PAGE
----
The Hornblower Set 2: Captain Hornblower

Hornblower and the Atropos, The Happy Return, A Ship of the Line, Flying Colours

C. S. Forester

Illustrated by Joe McLaren

Introduced by Bernard Cornwell

Hornblower is one of the greatest naval adventurers in literature and he is back with heroic battles, stoic command and illicit liaisons in a stunning new four-book Folio set that includes reproductions of Forester’s original maps.


Nelson’s funeral, a war ship commission, aiding the odious el Supremo in the Spanish revolt and being taken prisoner by the French – this new series of four volumes of C. S. Forester’s tales sees Horatio Hornblower engage in furious battles and acts of diplomacy across the globe. Originally written as stand-alone tales, this new collection brings all the novels and stories together in chronological order, the better to follow the burgeoning naval career of Forester’s affable protagonist during the Napoleonic Wars. This is the real Horatio Hornblower – the naval captain who inspired a film and television series – presented exactly as Forester intended you to meet him. Illustrator Joe McLaren returns with his evocative black-and-white series illustrations and naval-inspired binding designs in this highly desirable collection that also includes meticulous reproductions of Forester’s maps: fascinating visual depictions of Hornblower’s voyages.

‘Vastly entertaining ... I find Hornblower admirable’

  1. Winston Churchill

Production details

Three-quarter bound in cloth with a printed and blocked cloth front board

Set in Bulmer

1072 pages in total

20 full-page black & white integrated illustrations and 4 chapter heads

12 maps across four volumes

Printed endpapers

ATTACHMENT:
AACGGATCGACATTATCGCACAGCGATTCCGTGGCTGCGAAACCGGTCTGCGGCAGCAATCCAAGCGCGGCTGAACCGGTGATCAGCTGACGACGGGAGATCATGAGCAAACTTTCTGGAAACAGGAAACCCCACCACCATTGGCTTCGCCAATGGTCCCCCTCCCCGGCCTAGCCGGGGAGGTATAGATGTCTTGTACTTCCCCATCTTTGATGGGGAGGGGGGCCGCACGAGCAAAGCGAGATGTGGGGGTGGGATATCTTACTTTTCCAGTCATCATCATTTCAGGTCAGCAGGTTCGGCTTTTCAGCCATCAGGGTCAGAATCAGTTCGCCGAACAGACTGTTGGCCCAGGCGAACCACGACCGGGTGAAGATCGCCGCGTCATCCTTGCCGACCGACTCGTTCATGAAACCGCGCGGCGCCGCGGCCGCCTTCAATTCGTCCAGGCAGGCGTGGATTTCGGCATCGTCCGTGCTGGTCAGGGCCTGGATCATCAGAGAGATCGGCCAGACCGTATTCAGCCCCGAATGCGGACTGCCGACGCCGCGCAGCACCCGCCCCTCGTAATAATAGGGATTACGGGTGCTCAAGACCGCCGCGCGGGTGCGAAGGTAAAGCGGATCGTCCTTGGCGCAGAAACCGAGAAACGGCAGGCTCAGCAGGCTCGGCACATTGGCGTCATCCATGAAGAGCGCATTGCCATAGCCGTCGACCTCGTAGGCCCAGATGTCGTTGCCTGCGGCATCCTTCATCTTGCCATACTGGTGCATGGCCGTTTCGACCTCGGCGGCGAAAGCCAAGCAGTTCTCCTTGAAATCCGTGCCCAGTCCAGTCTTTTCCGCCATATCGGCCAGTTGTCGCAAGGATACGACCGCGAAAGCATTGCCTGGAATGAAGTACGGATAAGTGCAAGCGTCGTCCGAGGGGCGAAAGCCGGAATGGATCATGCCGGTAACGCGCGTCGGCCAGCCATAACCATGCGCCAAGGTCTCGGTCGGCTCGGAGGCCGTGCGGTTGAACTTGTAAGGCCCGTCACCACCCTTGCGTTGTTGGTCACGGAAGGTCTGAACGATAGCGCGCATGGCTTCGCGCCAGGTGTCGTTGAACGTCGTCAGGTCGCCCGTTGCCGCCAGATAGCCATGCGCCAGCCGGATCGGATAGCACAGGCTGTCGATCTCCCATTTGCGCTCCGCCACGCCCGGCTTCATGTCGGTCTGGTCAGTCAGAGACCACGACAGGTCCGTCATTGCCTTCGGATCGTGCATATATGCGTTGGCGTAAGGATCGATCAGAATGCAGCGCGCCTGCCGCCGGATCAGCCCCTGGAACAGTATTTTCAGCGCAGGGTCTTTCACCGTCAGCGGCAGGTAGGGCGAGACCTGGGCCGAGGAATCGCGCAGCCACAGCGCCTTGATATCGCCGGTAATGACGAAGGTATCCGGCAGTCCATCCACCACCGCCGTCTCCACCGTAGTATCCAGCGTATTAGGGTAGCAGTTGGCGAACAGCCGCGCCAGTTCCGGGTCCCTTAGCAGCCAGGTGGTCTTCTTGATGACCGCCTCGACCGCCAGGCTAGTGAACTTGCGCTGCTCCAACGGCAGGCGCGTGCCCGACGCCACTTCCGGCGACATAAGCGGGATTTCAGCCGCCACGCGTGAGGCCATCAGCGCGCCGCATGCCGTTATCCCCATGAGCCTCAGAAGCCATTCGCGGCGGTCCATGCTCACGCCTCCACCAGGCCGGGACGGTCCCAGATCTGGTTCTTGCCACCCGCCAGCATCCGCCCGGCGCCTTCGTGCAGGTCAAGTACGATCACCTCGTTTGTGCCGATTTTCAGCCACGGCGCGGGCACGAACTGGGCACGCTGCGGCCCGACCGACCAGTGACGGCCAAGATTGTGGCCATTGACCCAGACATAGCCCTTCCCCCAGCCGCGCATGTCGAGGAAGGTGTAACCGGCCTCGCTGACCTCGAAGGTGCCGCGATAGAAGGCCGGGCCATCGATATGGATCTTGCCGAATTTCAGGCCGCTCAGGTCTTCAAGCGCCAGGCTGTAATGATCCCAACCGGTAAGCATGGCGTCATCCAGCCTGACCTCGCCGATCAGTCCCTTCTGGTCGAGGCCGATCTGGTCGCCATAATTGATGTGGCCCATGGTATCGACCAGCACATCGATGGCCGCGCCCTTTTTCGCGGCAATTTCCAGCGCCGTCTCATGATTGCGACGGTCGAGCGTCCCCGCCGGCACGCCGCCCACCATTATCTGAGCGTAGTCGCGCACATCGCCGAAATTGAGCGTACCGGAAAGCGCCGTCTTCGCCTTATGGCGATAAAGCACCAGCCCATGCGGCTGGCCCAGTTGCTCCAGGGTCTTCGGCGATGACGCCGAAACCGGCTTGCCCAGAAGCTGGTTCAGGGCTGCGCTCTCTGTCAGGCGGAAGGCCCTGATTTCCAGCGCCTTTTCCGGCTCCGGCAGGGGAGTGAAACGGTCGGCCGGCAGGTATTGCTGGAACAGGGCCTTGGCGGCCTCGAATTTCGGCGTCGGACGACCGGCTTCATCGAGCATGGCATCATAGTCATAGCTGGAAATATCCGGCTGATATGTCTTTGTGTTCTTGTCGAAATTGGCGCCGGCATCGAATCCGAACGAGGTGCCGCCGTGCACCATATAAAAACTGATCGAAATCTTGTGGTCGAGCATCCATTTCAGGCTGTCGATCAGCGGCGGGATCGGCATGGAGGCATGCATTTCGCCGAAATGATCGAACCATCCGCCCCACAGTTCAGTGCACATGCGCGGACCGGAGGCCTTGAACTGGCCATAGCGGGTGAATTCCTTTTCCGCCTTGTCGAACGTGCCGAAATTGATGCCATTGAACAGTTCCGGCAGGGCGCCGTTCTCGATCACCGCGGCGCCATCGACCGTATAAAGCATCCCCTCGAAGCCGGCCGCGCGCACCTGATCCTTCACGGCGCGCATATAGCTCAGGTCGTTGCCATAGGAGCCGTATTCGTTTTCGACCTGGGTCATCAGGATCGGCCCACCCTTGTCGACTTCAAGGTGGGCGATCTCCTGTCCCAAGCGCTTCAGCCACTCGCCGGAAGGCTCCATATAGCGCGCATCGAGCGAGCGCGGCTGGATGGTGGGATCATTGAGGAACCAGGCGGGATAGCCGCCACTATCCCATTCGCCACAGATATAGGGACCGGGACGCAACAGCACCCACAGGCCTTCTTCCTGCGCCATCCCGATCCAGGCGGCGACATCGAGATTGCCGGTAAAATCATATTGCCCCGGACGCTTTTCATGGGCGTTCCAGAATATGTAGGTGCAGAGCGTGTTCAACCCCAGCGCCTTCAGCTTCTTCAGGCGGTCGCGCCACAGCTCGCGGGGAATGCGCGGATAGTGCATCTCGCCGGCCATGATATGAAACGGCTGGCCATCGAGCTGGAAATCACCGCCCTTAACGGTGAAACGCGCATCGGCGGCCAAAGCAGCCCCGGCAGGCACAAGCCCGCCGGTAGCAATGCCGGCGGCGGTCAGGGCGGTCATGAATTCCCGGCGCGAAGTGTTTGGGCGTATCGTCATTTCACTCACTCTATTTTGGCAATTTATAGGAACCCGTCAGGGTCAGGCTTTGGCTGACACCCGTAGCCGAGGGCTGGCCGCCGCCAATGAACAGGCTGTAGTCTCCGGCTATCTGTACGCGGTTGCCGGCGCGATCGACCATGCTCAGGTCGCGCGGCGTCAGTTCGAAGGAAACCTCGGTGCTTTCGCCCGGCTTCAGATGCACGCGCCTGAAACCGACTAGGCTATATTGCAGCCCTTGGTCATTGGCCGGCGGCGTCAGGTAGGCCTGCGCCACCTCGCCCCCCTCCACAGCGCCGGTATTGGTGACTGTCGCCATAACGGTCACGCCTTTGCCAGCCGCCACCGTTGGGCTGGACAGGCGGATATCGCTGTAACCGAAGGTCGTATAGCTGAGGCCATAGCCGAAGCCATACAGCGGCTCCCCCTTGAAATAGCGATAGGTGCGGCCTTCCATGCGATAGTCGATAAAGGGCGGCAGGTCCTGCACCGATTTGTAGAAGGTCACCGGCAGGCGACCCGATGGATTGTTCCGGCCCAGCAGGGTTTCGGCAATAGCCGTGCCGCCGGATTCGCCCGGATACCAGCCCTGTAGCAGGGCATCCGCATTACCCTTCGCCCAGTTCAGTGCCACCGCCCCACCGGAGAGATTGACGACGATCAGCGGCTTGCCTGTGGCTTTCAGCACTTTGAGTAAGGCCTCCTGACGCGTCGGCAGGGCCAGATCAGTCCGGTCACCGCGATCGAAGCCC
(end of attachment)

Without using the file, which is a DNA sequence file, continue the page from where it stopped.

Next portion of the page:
Printed and blocked slipcase

9˝ x 5¾˝

A fascinating backstory

When we catch up with the captain at the start of Hornblower and the Atropos he is navigating the Cotswolds canals towards London, his wife and small son in tow. The purpose of the journey is two-fold: Nelson’s funeral is imminent and it’s time for Hornblower to take up a new commission on the 22-gun warship Atropos. Although written later in Forester’s life, this is actually the fourth chronological book in the whole Hornblower series.

‘“I have been thinking about my duty,” he said to her, “to the exclusion of the other things I should have thought about. Can you forgive me, dearest?”’

The charming insight into Hornblower’s personal life encapsulates Forester’s appeal. Far removed from the impeccable and dashing military protagonists of other naval literature, Hornblower is physically and professionally flawed but is no less the hero. We see him fussing over food and engaging in light hearted banter with his wife Maria before reverting to the endearment that is obviously the ballast of their relationship. It is perhaps a reflection of Forester’s own eventful life that he was drawn to create a character who makes mistakes, but puts them behind him and soldiers on.

Far-flung adventures

The saga continues with the novel that Forester wrote first – the story that catapulted Hornblower into the public sphere and grabbed the attention of filmmakers (The Happy Return became Captain Horatio Hornblower, starring Gregory Peck). Finding himself off the coast of South America, Hornblower is tasked with aiding a revolt against Spanish rule, the story propelled by the naval wars taking place at the time. Although each adventure is absorbing, it is Forester’s attention to detail that has ensured the longevity of the tales. This extends to the illustrations in the Folio saga: Brian Lavery, former curator of maritime history at the National Maritime Museum, Greenwich, was consulted on the detail of naval costume and shipcraft to ensure absolute historical accuracy.